Tuesday, August 16, 2011
The Heart's Strength by Anna Furtado
Publisher: The Heart's Strength
The Heart's Strength is the sequel to Anna Furtado's earlier book, The Heart's Desire. It returns to Renaissance England to pick up the story of Catherine Hawkins and Lady Lydia Wellington more than twenty years later and introduces new characters who become central to the story.
Life at Briarcrest has settled into a comfortable pattern for the ladies who are admired and respected by all who know them. Everything seems ideal until word arrives from the town of Willowglen that Cate Pritchard, the women's goddaughter, is about to give birth to a child out of wedlock and Catherine rushes to help with the delivery. What she finds is bigger trouble than the neighbors gossiping about the circumstances of the child's birth. Two strange priests have appeared in the town claiming to represent the officials of the Inquisition and they are determined to burn someone for witchcraft. As everyone tries to save Cate and her baby from a terrible fate, Lydia suddenly finds herself in particular danger from one of the clergymen, an old enemy the women have failed to recognize. Catherine and her new found friend Fiona Smith, who has grown attached to Cate, will plan a rescue mission to save the women they love, but it will be a race against time to reach them before they succumb to the flames of the Inquisition fire.
Furtado has written a historical novel that is generally accurate. The Inquisition actually arrived much later in England and had a limited impact, but that is an issue only a history buff would probably notice. The reluctance of the English people to participate in what these priests are trying to do is very true and lends authenticity to the book. The tone of the book feels right and reflects English society at that time. The women possess an assertiveness that isn't normally associated with females in that period, but there are numerous true examples that prove it was possible; besides, this is fiction and bending reality a little is permissible.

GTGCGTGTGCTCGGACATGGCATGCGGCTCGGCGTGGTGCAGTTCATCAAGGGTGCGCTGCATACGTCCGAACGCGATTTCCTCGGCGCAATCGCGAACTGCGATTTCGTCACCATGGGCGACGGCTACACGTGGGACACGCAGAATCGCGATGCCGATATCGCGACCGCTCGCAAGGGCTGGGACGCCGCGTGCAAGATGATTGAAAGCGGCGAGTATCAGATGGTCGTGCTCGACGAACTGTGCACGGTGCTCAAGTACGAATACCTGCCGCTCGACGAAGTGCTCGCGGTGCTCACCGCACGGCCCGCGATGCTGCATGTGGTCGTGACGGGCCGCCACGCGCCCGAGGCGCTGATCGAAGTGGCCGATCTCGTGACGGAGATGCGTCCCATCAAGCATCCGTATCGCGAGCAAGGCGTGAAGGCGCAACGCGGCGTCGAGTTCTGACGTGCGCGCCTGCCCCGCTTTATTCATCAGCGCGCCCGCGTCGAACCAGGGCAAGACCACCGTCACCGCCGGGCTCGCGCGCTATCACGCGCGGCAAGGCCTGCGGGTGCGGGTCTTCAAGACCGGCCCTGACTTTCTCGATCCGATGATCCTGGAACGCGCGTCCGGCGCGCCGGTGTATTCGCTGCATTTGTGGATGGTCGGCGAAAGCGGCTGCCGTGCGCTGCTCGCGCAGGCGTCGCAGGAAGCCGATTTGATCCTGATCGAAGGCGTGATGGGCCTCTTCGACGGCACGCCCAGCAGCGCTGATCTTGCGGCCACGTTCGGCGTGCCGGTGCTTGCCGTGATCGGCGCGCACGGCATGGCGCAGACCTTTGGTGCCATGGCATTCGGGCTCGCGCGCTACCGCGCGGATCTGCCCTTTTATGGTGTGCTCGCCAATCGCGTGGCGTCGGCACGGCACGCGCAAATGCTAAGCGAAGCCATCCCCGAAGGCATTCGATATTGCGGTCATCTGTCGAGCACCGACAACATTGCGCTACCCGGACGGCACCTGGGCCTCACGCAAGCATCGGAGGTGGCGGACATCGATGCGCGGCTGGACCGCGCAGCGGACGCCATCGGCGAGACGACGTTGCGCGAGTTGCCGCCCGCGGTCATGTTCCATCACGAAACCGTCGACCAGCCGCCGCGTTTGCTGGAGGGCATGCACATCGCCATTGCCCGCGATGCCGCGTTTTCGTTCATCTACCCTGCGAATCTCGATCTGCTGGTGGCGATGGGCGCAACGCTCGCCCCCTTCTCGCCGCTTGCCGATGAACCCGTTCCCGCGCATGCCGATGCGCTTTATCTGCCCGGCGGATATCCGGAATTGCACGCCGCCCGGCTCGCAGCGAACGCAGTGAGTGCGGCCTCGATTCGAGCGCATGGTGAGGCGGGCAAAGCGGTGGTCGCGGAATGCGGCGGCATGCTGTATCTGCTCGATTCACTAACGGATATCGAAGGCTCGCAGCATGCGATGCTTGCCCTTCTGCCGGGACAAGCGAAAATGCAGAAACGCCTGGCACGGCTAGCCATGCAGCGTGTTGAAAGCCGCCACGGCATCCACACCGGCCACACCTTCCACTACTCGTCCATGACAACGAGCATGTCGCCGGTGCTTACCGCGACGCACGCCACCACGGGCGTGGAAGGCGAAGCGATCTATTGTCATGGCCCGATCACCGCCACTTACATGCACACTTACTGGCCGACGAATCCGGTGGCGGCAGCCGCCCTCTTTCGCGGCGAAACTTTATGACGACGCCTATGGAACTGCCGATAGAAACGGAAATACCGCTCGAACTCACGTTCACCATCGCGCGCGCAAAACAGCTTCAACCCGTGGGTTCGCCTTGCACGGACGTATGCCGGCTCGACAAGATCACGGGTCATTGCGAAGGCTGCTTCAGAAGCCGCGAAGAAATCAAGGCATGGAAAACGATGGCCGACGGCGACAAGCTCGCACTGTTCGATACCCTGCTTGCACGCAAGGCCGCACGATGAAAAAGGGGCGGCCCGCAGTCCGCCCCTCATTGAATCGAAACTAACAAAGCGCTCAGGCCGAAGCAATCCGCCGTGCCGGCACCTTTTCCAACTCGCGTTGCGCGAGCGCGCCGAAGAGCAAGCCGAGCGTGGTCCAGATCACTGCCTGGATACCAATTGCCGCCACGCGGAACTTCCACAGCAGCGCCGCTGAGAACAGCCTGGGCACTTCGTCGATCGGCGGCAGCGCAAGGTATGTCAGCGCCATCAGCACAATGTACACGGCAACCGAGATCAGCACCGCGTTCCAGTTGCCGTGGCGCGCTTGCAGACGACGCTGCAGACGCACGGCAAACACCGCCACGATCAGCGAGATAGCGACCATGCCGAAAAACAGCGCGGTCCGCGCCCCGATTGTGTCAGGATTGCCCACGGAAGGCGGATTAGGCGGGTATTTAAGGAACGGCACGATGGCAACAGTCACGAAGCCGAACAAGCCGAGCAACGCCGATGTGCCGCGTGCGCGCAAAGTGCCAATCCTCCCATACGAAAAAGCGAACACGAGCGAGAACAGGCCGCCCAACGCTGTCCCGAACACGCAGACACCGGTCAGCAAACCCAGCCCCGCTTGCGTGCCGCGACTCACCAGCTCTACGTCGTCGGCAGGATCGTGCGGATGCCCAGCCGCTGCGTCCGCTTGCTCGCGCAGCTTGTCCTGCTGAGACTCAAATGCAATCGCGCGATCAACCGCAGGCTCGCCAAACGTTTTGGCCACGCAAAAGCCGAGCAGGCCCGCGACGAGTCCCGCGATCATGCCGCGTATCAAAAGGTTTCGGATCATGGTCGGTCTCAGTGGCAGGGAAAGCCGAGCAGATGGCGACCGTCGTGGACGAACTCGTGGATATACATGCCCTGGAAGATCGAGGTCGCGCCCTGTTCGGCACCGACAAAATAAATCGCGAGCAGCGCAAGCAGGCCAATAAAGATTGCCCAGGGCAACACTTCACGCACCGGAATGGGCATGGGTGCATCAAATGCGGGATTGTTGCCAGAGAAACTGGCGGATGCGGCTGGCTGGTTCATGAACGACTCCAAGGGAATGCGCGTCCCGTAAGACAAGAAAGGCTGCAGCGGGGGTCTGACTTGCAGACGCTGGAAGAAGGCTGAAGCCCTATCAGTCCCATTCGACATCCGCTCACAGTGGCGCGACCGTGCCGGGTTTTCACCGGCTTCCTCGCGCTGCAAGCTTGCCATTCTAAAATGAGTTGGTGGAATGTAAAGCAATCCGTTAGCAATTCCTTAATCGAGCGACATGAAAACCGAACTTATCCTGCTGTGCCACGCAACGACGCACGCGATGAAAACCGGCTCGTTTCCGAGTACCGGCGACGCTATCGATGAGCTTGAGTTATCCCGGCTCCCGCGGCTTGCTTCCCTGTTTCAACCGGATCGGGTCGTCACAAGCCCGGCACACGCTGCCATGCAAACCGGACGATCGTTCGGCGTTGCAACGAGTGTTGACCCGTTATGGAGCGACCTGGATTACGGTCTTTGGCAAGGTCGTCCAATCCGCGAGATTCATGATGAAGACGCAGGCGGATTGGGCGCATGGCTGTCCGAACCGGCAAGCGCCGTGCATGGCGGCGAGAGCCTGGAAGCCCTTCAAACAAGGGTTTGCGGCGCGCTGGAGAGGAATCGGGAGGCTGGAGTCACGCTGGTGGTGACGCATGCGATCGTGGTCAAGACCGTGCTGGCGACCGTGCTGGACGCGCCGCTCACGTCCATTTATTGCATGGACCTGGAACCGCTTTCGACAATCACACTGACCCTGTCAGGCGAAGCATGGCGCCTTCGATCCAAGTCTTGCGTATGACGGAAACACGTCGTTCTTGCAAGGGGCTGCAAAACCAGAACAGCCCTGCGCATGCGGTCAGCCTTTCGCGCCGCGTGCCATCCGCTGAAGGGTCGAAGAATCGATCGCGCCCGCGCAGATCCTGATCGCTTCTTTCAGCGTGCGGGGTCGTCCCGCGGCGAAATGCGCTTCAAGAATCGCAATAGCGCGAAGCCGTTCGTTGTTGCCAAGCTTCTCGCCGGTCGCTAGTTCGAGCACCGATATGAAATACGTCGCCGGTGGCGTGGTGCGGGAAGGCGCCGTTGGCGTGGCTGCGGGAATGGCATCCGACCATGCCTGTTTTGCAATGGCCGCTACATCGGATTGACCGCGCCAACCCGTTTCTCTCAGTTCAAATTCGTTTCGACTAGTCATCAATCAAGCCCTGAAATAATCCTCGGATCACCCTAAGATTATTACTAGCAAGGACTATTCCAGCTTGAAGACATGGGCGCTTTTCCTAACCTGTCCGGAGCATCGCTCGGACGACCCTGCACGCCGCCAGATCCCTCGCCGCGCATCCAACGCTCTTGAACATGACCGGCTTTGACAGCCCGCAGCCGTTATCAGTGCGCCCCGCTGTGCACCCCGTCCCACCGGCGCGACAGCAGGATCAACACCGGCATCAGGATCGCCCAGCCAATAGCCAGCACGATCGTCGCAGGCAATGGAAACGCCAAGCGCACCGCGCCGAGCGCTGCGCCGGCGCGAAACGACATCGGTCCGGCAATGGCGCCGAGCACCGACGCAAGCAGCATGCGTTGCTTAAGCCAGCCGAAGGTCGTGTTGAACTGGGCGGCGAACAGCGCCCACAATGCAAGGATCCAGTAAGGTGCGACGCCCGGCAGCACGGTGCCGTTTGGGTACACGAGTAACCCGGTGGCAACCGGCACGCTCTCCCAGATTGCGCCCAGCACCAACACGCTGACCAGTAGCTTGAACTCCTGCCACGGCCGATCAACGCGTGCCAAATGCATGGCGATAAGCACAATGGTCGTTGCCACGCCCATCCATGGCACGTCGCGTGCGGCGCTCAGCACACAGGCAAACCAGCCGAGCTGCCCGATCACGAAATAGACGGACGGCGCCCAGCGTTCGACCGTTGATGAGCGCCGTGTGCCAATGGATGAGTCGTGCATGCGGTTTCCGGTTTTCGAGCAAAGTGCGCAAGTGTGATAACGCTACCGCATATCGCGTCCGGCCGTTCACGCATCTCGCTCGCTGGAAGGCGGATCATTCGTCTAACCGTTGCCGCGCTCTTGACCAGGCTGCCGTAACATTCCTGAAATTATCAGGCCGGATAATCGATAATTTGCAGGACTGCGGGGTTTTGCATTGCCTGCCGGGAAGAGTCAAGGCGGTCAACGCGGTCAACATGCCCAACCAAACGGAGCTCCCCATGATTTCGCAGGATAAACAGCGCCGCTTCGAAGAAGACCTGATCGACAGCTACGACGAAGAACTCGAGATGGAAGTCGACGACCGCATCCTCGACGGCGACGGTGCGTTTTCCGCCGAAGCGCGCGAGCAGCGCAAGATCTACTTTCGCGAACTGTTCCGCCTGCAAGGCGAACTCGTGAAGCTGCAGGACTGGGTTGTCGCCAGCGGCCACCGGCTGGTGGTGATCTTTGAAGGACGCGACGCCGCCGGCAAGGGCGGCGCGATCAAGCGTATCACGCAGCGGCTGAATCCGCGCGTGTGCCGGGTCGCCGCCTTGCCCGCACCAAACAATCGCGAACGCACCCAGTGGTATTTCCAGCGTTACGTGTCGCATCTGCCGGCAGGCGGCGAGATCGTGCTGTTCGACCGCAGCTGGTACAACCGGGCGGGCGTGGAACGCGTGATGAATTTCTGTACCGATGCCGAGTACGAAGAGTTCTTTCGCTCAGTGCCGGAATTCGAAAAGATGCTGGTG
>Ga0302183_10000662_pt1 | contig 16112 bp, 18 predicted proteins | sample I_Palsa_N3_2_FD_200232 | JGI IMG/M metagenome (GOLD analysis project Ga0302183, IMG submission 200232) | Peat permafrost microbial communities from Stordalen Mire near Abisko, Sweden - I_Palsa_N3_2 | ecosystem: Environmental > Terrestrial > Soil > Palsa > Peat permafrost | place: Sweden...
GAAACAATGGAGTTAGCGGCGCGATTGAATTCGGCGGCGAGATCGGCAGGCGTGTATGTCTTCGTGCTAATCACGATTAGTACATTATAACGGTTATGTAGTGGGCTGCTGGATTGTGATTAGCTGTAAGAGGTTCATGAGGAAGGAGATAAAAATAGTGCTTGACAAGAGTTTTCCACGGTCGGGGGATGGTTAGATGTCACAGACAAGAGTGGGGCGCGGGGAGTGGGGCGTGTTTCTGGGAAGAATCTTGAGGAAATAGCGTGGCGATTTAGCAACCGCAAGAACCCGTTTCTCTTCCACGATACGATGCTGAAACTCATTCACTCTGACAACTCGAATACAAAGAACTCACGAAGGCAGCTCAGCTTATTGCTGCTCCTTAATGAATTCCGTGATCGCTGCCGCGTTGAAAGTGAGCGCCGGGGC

A reference is made early in the book to how the Roman Catholic Church was waging war on women healers as "witches" and it might have been interesting to see this angle based on reality explored, but the majority of the action shifts away from Catherine and Lydia to tell the story of Cate and Fiona. This contributes to the generational feel of The Heart's Strength and, since the book is subtitled Book Two of the Briarcrest Chronicles, there is an indication that the books are really about Briarcrest and the generations of women who live there, instead of the continuing story of one couple. If this is what is intended, there could be many more chronicles as Briarcrest passes through time and women.
Overall, this is a pleasing romance with a touch of history included. There is suspense, drama and a hair-raising rescue attempt at the end. The characters, especially Fiona, are appealing and draw the reader into their stories, making the reader want to know what happens to them. Not a bad way at all to spend an afternoon or evening.